New professor to develop battery-less brain-inspired brain implants
Farshad Moradi, a new professor at the Department of Electrical and Computer Engineering at Aarhus University, has been inspired by the brain in his work to develop electronic devices that can communicate with the brain on the brain’s own terms, and ideally without a battery.
The human brain is an extremely strong and complex computing system that enables us to simultaneously sense, see patterns, and process data. The brain and its way of working and processing data are exactly what inspires Farshad Moradi, a newly appointed full professor at the electronics and photonics unit at the Department of Electrical and Computer Engineering at Aarhus University.
"My great passion is to make electronic systems smarter and smaller. Part of my work is about developing a brain-inspired computer system that mimics the brain's way of processing data, while another part involves developing units with extremely low power consumption or ultimately have no need for batteries at all," says Farshad Moradi, and continues:
"Battery-less devices or devices with extremely low power consumption opens up the possibility to implant them in places where it would be difficult to change batteries, for example in the brain. Furthermore, a computer system that works in the same way as the brain will probably be better at communicating with the brain and creating meaning based on the data we acquire from the brain.
A good example of where the two parts meet is the EU-funded STARDUST project, which Farshad Moradi is coordinating on behalf of Aarhus University. The aim is to develop a tiny (0.2 x 0.2 x 0.2 mm3) wireless and implantable device that can be used in the treatment of Parkinson's disease, for example.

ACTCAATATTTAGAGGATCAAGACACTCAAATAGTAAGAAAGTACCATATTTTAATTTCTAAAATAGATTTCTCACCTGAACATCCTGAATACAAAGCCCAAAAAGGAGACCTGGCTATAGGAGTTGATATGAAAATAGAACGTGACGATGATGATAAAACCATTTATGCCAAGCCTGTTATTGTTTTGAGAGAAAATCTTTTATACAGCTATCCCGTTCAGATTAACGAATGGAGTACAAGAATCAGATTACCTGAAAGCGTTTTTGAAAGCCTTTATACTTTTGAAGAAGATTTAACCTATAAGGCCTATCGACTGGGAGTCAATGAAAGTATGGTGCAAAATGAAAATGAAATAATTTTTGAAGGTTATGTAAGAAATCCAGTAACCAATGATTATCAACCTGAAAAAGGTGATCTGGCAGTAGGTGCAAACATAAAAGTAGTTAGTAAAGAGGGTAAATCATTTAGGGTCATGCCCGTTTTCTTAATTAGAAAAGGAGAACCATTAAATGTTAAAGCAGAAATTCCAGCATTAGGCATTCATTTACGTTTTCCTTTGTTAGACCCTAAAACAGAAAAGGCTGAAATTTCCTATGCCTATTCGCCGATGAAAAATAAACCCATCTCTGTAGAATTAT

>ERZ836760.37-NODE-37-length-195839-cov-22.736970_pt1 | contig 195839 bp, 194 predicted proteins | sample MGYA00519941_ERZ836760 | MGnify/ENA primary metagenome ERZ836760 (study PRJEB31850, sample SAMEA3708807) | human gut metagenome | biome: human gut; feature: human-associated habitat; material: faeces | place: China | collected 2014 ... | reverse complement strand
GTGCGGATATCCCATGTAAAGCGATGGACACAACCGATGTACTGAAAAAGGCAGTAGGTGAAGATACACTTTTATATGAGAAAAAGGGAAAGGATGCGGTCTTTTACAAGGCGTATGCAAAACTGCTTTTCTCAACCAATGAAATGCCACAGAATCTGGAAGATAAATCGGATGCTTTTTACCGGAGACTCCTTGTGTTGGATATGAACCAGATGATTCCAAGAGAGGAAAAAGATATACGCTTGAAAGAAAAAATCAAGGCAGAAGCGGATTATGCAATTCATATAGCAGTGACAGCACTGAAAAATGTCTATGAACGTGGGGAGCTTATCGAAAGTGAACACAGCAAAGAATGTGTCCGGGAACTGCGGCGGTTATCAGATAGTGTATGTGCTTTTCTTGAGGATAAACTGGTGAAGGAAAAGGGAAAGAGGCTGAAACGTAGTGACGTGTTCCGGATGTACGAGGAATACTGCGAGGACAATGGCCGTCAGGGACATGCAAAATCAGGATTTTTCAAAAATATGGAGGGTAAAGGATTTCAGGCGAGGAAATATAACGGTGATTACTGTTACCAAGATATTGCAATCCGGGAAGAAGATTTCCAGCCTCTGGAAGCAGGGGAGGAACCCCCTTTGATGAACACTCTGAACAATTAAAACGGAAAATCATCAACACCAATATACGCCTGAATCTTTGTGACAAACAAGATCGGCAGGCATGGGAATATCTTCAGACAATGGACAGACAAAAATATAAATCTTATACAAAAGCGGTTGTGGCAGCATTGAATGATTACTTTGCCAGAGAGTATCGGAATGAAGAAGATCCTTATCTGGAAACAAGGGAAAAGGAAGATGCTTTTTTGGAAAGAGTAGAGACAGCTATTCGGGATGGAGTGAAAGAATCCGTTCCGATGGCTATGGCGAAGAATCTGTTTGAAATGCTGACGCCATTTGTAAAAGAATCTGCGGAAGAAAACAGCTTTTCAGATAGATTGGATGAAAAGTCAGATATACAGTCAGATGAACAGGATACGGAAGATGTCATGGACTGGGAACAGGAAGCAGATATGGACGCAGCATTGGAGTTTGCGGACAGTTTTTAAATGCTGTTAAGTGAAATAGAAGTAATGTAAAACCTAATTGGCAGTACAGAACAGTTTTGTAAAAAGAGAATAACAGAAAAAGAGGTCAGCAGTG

"With the help of optogenetics (biological techniques to control the activity of neurons or other cell types with light), for example, the unit can monitor the brain, collect data and transmit it wirelessly. Furthermore, the device can deliver and release medicine in a very specific area of the brain. What’s more, the device has no battery, but is powered by means of ultrasonic waves," says Farshad.
The first implants developed during the STARDUST project are ready and are currently being tested on mice with Parkinson's disease.
Farshad Moradi has been affiliated with Aarhus University since 2011. He took his MSc in electrical engineering at the Ferdowsi University of Mashhad in Iran, then he continued with his Ph.D. at the University of Oslo. He has also conducted research at Purdue University in the USA.
Besides the STARDUST project, Farshad Moradi is responsible for coordinating the EU project SPINAGE, and the PIPESENSE project which is supported by Innovation Fund Denmark. He is also behind ibrAIn, a centre under the Department of Electrical and Computer Engineering, which aims to explore the development of intelligent brain implants at the microscale that can interact with the brain and enable monitoring and treatment of brain diseases.
He is married and has a five-year-old daughter.
Professor Farshad Moradi
Department of Electrical and Computer Engineering, Aarhus University